She said finding the right people to take over the business has lifted a huge burden in her life. She doesn’t worry so much now about the bakery’s future or whether her customers will receive the service they have come to expect.
“Denise is like I used to be,” Smith-Desha said. “She works nonstop. She has a passion for it.”
Village Bakery opened in October 1948 in Bergfeld Center, the first suburban shopping center in Tyler. Until then, retailers were concentrated in and near the downtown square.
The shop originally was owned by Emmett and Margaret Tidd. When Tidd, a Navy veteran, decided to serve in the Korean War, the couple sold it to John and Nadine Self. The Selfs owned the bakery for nearly 30 years before retiring.
A friend told Smith-Desha that Village Bakery was for sale. After learning the bakery had a reputation for excellence and meeting the owners, she made an offer to buy it on the spot.
That was in 1980. She took over in January 1981.
Smith-Desha has always had a knack for baking. “It’s my passion,” she said. “Anytime I’m stressed I either clean or cook.”
She made sweet treats that were big hits at social events she attended in Alexandria, Louisiana, where she and her first husband were living in the 1970s.
After buying Village Bakery, Smith kept a few of her predecessor’s recipes and added her tried-and-true favorites.
“One of the first things I did was add my Italian cream cake,” she said in an earlier interview. “We still use it today.”
From the beginning she insisted on excellence.
“I can’t do anything unless it is perfect,” she said. “I checked every order. I went on the deliveries (of the wedding cakes).”
Besides its gingerbread cookies and wedding cakes, the bakery is known for its colorful egg-shaped petits fours. During the weeks leading to Easter, the bakery sells tens of thousands of the moist pound cakes dipped in a sugary glaze and topped with decorations made from butter cream icing.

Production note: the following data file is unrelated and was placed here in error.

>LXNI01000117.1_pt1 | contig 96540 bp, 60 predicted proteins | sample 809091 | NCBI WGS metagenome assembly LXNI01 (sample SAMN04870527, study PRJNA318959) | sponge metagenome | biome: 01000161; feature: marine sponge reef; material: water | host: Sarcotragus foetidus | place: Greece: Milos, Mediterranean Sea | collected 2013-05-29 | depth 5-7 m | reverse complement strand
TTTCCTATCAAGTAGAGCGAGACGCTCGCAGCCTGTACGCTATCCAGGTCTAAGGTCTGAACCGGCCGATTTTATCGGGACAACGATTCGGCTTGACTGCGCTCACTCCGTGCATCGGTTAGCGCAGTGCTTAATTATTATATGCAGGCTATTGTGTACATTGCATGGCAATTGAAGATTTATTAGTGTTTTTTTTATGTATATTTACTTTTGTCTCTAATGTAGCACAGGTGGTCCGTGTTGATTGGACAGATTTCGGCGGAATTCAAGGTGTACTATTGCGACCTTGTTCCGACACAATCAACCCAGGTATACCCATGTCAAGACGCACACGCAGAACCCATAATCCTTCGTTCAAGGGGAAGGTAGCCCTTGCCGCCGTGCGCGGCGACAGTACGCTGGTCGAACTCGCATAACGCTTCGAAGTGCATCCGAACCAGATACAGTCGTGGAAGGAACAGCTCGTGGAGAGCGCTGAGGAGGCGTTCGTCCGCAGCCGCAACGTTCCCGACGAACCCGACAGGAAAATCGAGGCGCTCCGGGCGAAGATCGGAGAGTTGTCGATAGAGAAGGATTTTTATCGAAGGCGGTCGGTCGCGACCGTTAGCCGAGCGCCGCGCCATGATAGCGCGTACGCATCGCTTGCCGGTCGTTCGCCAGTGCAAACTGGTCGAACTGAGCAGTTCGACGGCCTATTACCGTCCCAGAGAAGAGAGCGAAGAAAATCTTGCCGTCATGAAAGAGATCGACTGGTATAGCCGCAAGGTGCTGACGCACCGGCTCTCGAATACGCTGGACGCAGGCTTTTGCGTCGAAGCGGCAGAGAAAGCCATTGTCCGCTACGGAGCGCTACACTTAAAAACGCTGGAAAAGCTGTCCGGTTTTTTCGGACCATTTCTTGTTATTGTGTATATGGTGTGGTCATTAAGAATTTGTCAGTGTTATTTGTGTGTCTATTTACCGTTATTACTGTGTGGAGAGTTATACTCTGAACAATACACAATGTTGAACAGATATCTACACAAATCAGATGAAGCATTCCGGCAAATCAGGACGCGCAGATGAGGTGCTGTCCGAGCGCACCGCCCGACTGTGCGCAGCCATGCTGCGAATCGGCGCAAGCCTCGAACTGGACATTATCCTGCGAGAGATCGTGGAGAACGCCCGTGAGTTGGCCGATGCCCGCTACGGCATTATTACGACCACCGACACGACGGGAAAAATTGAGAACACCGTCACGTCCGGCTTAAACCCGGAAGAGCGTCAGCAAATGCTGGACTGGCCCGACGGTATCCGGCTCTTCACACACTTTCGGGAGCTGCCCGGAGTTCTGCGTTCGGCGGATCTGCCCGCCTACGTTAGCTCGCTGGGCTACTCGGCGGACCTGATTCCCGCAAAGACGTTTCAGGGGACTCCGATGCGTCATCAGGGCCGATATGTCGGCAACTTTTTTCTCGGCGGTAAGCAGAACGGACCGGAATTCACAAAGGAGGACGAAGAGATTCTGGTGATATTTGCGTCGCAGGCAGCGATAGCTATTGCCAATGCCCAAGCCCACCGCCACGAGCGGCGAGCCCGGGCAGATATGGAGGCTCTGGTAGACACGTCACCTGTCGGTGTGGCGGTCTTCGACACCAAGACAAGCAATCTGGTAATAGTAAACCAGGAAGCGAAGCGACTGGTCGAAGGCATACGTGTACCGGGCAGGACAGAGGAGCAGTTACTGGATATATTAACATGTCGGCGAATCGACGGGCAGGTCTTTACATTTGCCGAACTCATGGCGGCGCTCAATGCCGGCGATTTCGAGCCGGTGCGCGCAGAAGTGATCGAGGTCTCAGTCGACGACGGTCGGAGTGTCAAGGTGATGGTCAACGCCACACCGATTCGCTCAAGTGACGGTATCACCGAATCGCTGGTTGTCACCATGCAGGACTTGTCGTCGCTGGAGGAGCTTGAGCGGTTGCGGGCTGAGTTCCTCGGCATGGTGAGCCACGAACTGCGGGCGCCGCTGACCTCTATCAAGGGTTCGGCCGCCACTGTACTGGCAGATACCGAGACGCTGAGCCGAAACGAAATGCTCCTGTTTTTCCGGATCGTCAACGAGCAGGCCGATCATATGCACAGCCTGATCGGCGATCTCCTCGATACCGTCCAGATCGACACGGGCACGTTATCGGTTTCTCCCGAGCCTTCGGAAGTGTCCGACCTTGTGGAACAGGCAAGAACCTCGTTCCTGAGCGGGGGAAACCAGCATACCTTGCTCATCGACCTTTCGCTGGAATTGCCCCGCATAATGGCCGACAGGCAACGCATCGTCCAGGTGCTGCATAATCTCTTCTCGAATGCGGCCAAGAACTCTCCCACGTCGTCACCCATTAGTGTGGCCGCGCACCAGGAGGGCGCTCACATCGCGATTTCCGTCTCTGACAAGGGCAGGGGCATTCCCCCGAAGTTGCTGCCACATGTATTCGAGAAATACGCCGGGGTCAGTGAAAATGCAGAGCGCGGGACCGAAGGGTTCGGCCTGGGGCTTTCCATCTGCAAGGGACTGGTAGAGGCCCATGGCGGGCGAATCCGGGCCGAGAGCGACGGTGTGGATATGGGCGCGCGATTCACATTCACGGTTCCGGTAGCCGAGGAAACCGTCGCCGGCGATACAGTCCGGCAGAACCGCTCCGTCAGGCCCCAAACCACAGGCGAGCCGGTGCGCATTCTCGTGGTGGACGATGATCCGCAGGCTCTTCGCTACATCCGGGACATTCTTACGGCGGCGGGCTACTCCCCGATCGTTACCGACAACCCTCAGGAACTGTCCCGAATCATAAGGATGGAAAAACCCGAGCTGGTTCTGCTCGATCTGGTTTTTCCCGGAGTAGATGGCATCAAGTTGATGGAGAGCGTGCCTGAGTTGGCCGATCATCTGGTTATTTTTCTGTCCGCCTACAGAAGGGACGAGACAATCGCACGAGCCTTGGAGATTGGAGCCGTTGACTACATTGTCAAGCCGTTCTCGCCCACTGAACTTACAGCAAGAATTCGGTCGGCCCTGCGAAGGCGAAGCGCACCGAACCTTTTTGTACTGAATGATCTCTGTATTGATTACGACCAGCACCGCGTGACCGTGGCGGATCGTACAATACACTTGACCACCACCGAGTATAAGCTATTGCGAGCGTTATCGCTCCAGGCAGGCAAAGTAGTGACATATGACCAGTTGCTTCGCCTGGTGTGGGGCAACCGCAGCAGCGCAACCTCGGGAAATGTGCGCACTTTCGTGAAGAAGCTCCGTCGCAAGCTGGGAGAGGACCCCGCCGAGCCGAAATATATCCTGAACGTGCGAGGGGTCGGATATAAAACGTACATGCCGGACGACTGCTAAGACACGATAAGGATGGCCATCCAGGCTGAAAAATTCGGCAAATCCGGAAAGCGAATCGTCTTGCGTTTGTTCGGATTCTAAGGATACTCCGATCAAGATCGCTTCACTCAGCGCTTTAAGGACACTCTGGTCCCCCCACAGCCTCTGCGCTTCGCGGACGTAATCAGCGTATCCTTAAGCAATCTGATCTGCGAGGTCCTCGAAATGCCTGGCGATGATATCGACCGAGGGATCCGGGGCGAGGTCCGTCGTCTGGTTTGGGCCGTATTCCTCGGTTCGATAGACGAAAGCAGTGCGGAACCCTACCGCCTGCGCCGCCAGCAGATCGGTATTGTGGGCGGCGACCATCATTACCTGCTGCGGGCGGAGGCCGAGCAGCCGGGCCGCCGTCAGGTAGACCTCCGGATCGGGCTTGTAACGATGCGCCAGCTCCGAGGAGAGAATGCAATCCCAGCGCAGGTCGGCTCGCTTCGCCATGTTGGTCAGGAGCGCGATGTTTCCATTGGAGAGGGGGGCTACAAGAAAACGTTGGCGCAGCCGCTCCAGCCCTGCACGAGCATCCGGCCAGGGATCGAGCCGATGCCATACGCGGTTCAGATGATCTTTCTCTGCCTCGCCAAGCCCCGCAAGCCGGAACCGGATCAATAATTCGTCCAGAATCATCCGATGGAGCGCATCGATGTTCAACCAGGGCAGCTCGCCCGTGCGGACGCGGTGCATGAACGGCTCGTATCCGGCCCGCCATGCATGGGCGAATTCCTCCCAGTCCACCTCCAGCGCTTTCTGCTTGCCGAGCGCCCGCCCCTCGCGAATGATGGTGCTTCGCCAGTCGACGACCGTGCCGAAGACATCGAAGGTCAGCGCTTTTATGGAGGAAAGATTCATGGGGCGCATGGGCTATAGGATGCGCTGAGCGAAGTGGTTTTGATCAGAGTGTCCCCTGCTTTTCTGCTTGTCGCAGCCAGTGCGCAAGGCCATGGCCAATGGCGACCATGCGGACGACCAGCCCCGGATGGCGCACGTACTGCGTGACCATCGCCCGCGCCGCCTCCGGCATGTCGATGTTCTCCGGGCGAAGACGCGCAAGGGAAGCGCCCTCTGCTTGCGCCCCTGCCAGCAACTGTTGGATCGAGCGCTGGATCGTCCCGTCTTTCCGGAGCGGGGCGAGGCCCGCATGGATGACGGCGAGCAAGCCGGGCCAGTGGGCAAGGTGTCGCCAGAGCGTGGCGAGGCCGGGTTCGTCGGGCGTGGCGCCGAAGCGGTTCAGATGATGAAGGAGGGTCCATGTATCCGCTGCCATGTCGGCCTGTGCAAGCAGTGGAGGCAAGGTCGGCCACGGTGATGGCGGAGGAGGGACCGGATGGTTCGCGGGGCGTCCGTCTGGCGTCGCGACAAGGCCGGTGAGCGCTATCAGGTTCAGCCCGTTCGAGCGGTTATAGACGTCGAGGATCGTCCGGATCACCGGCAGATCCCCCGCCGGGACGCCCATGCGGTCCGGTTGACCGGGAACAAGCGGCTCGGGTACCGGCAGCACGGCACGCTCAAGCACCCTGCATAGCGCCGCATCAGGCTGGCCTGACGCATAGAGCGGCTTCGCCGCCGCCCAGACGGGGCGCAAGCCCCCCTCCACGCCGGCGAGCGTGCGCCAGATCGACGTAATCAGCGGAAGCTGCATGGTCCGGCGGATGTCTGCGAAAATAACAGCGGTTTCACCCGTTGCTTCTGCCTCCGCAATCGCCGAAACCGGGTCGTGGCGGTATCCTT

Smith-Desha said her secret of success is simple: The pastries have to be delicious every single time.
“You don’t own the bakery. The bakery owns you,” she said.
It is the day before Thanksgiving and Village Bakery is packed with customers picking up pies, cakes and treats that will be part of their Thanksgiving celebrations.
“The ovens have been going nonstop since Sunday,” Smith-Desha said at the time.
The bakery received hundreds of orders for its buttermilk pie and other specialties. Dozens of workers, including many temporary employees, were brought in to fill orders and keep the display cases stocked.
Somehow they got it done.
Inside the bakery, a client was picking up six pies on Wednesday. He could barely carry them all at once.
Another asked about the possibility of getting a pie he had not preordered. He was disappointed with the answer.
On the shelves were hundreds of orders that had not yet been picked up. Each was in a white box.
Suddenly from the kitchen, Smith-Desha appeared. She seemed in especially good spirits.
“Everyone, this is the new owner,” Smith-Desha announced loudly. She walked over to Mrs. Neal and gave her a hug.
“Don’t worry. It will be the same service and the same recipes. Everything will be the same,” she said.
All in the bakery broke into applause.
Away from the customers, Smith-Desha acknowledged that her life will, in fact, not be the same.
“I just want everyone to know that I have always appreciated all of our customers and friends. They have always taken care of us,” she said.
Smith-Desha is looking forward to spending more time with her husband, Danny.
“We want to do some traveling,” she said.
Then she paused.
“I hate to give it up. I’ve always said that if I can’t be there for my customers, it’s time to quit working.”
That day has come.